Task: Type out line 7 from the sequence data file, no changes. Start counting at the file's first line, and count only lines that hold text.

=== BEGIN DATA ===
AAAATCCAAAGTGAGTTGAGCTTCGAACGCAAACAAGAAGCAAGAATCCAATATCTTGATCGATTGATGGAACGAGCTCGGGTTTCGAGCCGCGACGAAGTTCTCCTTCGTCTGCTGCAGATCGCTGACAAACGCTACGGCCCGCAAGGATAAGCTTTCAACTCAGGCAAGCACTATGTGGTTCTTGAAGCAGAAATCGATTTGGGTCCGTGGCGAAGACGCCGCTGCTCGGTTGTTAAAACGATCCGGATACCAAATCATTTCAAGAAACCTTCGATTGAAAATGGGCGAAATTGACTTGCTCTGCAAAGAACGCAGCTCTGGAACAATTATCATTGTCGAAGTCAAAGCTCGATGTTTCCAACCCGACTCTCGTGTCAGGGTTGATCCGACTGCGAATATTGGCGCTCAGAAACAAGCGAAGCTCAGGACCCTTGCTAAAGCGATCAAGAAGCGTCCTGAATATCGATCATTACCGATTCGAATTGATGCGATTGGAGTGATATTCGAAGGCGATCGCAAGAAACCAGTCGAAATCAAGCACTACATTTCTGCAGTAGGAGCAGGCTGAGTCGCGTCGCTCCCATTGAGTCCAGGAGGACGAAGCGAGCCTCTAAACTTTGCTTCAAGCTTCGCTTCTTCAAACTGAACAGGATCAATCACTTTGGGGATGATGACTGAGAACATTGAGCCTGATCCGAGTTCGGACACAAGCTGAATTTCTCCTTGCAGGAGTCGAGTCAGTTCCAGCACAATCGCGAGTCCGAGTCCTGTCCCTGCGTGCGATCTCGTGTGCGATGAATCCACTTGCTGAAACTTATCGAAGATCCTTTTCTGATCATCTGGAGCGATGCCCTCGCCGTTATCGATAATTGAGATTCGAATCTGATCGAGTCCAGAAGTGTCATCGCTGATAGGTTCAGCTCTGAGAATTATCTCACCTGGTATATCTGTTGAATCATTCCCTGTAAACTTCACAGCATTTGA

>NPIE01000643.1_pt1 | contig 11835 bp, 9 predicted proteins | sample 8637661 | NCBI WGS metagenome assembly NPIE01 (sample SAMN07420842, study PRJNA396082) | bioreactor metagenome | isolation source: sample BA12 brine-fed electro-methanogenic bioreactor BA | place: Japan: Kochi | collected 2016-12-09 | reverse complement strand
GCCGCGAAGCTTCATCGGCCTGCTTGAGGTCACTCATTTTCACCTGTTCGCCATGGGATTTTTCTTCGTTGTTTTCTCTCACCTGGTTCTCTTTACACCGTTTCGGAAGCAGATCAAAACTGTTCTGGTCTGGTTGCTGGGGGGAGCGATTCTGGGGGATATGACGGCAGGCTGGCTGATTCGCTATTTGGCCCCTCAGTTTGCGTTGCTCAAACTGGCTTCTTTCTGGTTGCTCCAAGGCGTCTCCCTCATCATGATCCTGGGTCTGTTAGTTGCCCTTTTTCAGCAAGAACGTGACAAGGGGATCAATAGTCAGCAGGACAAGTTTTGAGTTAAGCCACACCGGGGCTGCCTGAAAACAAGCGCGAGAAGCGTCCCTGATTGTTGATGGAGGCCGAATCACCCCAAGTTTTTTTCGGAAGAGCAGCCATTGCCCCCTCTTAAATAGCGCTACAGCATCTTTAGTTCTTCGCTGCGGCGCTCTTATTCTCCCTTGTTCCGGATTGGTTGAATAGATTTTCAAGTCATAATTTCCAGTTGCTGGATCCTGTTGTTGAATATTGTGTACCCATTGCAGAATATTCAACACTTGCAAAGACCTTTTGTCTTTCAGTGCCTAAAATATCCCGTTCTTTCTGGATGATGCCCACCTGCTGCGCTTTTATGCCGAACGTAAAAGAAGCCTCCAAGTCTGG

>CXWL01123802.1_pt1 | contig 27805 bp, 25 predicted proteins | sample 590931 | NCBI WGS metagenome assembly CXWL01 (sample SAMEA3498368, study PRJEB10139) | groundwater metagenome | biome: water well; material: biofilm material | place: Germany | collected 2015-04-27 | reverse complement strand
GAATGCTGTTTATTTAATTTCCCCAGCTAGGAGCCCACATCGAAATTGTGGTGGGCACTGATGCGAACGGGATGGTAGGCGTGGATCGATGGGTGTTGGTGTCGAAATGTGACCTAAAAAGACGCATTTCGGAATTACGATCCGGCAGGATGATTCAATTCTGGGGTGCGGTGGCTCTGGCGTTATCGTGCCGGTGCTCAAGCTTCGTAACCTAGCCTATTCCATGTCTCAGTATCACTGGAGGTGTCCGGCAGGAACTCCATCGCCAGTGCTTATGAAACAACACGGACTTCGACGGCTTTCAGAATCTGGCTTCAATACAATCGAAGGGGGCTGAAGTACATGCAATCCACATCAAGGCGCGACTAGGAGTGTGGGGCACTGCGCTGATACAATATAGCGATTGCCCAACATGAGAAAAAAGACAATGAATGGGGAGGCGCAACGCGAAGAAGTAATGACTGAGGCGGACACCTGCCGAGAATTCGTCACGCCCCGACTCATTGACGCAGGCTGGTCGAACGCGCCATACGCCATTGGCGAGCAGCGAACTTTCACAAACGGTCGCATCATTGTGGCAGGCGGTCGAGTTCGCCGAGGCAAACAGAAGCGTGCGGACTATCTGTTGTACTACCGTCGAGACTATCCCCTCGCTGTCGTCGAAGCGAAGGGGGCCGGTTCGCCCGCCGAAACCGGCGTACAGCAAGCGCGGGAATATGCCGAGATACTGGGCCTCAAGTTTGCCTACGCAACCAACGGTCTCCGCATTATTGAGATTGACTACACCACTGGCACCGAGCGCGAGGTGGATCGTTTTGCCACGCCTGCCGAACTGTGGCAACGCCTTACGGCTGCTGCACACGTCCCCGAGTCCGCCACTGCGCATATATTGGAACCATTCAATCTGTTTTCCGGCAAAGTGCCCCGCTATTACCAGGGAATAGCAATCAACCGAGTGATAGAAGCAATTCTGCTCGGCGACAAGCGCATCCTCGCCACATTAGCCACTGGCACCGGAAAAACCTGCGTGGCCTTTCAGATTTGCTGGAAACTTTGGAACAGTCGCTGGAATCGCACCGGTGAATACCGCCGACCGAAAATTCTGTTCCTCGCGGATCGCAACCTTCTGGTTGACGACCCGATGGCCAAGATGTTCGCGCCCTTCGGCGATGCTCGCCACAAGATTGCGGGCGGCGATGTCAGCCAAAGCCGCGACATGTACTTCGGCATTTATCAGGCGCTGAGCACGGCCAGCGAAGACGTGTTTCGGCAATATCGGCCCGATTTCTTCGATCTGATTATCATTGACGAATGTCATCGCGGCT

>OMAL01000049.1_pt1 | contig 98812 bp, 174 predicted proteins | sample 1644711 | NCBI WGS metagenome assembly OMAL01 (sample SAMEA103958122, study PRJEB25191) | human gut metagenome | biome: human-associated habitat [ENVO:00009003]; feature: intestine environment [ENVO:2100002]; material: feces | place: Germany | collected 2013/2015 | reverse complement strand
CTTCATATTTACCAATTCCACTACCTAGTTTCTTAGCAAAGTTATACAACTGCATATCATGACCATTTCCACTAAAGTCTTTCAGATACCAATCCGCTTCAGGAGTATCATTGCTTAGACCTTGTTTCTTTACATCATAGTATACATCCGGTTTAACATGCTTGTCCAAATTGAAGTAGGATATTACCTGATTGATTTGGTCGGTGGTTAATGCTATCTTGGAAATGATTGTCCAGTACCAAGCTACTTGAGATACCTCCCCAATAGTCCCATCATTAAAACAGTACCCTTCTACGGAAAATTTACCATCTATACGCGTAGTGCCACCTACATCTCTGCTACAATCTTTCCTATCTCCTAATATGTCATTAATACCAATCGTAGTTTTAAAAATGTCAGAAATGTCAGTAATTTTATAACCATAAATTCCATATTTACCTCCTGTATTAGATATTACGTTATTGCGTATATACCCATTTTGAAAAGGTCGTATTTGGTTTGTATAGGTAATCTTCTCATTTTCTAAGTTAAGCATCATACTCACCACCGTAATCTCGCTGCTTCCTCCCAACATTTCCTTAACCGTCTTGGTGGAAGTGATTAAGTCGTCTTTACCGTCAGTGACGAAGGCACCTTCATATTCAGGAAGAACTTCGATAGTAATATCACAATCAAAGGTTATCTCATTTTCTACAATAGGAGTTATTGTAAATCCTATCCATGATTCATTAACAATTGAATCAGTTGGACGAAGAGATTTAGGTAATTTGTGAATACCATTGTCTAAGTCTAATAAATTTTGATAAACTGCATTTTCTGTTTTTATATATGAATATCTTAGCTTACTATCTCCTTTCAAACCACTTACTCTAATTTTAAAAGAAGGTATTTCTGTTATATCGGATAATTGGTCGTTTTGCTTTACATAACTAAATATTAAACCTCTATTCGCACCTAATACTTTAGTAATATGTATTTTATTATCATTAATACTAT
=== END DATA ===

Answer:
CTTCATATTTACCAATTCCACTACCTAGTTTCTTAGCAAAGTTATACAACTGCATATCATGACCATTTCCACTAAAGTCTTTCAGATACCAATCCGCTTCAGGAGTATCATTGCTTAGACCTTGTTTCTTTACATCATAGTATACATCCGGTTTAACATGCTTGTCCAAATTGAAGTAGGATATTACCTGATTGATTTGGTCGGTGGTTAATGCTATCTTGGAAATGATTGTCCAGTACCAAGCTACTTGAGATACCTCCCCAATAGTCCCATCATTAAAACAGTACCCTTCTACGGAAAATTTACCATCTATACGCGTAGTGCCACCTACATCTCTGCTACAATCTTTCCTATCTCCTAATATGTCATTAATACCAATCGTAGTTTTAAAAATGTCAGAAATGTCAGTAATTTTATAACCATAAATTCCATATTTACCTCCTGTATTAGATATTACGTTATTGCGTATATACCCATTTTGAAAAGGTCGTATTTGGTTTGTATAGGTAATCTTCTCATTTTCTAAGTTAAGCATCATACTCACCACCGTAATCTCGCTGCTTCCTCCCAACATTTCCTTAACCGTCTTGGTGGAAGTGATTAAGTCGTCTTTACCGTCAGTGACGAAGGCACCTTCATATTCAGGAAGAACTTCGATAGTAATATCACAATCAAAGGTTATCTCATTTTCTACAATAGGAGTTATTGTAAATCCTATCCATGATTCATTAACAATTGAATCAGTTGGACGAAGAGATTTAGGTAATTTGTGAATACCATTGTCTAAGTCTAATAAATTTTGATAAACTGCATTTTCTGTTTTTATATATGAATATCTTAGCTTACTATCTCCTTTCAAACCACTTACTCTAATTTTAAAAGAAGGTATTTCTGTTATATCGGATAATTGGTCGTTTTGCTTTACATAACTAAATATTAAACCTCTATTCGCACCTAATACTTTAGTAATATGTATTTTATTATCATTAATACTAT